Abstract: About a decade ago, the concept of ’nudging’ was popularized by behavioural scientists and economists, including Richard Thaler and Cass Sunstein (2008). Nudge theory proposes ways in which behaviour can be indirectly influence by altering the environment, or choice architecture, in different ways, usually to trigger some kind of desired behavioural outcome by exploiting our natural cognitive biases. The idea is, in a sense, nothing new—advertisers have long known that by capturing our attention through pictures and words they can influence our decision-making. What is new, however, are the various ways in which this can now be done online, for example, by manipulating our search results, through suggestive search engines, purchasing recommendations, targeted advertisements, and even by integrating advertising into our social media feeds. Moreover, governments, corporations, and other institutions now have the capacity to target nudges for each individual. By using algorithms that operate on big data, nudges can be customized for individuals and their effectiveness can be tracked and adjusted as the algorithm learns from feedback data tracking a user’s behaviour. These technologies raise a bunch of new ethical questions, about paternalism, consent, privacy, and manipulation. In this talk I will examine the ethics of nudging effects of AI systems on human behaviour (e.g. influence of recommendations) as well as how humans might in turn nudge these AI systems to achieve more desirable outcomes.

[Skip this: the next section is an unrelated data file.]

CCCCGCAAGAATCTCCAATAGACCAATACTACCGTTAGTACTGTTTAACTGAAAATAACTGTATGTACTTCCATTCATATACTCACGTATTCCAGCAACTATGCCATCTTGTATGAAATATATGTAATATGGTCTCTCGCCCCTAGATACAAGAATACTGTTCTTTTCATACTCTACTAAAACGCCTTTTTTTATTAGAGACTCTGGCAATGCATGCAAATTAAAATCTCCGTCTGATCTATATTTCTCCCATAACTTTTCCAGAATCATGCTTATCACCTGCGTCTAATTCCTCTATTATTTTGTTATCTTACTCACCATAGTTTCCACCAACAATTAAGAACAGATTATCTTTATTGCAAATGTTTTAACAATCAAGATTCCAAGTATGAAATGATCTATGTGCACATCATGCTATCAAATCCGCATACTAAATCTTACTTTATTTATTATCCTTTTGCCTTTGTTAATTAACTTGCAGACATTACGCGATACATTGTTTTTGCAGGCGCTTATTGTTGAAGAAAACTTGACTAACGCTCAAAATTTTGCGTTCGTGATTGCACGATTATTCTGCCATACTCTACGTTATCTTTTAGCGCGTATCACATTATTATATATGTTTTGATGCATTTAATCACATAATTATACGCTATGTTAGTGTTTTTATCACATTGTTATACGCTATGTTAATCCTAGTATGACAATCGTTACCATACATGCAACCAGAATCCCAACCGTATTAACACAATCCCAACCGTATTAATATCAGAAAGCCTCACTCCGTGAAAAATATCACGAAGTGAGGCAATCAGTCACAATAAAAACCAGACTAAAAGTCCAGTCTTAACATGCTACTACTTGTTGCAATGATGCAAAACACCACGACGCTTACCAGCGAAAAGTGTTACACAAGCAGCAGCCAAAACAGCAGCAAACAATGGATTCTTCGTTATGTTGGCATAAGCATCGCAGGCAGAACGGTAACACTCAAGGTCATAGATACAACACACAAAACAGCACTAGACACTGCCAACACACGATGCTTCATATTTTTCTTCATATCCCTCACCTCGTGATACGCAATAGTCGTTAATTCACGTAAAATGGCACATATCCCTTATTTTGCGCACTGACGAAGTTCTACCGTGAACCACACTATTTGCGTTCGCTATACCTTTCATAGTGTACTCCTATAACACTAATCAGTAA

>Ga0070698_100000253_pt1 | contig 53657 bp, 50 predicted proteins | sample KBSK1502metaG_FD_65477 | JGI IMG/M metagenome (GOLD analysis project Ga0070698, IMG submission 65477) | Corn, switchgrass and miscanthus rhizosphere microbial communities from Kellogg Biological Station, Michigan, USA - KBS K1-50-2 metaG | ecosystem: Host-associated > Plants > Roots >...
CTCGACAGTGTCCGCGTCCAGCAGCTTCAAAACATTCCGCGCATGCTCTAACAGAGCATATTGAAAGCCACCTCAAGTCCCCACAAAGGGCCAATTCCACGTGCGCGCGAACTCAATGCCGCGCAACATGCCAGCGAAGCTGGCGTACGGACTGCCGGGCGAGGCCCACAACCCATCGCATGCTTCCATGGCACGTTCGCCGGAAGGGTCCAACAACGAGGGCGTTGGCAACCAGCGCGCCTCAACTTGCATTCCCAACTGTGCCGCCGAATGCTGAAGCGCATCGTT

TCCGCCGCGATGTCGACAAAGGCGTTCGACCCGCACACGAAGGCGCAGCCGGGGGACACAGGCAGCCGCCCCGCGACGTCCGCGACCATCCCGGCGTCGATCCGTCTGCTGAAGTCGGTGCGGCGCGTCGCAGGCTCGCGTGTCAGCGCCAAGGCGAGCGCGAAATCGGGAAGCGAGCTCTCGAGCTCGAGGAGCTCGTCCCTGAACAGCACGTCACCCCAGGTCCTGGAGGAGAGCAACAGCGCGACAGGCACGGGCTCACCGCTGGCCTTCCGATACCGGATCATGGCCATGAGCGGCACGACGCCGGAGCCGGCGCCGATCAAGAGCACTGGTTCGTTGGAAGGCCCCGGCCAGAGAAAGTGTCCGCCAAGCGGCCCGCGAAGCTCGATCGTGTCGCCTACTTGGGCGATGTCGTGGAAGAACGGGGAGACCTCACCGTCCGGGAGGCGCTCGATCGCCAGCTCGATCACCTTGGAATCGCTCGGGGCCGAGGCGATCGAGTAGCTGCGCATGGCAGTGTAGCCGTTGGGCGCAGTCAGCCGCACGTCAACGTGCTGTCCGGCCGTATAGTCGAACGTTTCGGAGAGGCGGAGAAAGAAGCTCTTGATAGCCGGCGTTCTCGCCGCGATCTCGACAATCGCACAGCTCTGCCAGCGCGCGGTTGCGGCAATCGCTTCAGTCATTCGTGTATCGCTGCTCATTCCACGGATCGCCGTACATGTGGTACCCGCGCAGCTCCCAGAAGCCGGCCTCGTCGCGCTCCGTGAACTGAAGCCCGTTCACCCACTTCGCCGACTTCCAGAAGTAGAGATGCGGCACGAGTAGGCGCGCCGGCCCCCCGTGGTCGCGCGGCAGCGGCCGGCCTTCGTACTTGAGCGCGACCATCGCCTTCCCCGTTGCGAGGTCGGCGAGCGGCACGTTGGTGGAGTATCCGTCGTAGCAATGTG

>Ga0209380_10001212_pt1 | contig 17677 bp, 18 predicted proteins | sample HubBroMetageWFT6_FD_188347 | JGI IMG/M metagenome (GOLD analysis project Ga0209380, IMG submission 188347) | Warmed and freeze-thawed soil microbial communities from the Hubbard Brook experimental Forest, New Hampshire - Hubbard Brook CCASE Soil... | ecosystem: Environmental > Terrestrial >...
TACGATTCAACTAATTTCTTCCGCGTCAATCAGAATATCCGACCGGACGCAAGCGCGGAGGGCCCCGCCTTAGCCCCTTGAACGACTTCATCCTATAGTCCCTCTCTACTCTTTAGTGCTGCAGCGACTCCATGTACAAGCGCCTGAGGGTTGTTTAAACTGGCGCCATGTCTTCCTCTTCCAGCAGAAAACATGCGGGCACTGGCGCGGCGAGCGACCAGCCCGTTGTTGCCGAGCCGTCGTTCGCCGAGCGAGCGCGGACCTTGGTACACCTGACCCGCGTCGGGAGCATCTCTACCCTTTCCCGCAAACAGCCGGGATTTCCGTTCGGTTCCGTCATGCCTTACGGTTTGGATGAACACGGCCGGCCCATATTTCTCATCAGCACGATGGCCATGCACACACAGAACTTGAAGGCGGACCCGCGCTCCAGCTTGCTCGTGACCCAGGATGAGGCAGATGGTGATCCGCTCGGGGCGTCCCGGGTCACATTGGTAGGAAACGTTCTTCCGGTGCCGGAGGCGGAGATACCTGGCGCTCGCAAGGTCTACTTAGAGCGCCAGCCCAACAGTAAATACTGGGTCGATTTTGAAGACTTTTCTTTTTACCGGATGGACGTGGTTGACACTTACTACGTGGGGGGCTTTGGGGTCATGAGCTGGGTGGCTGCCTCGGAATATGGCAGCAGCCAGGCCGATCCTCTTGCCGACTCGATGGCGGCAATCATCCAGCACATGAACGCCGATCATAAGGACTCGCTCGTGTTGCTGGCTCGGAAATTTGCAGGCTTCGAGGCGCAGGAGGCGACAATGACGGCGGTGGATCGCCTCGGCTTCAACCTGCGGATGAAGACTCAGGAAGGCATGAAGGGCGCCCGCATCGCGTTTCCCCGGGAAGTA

Bio: Coming Soon
Karina Vold, PhD
AI Researcher at the University of Cambridge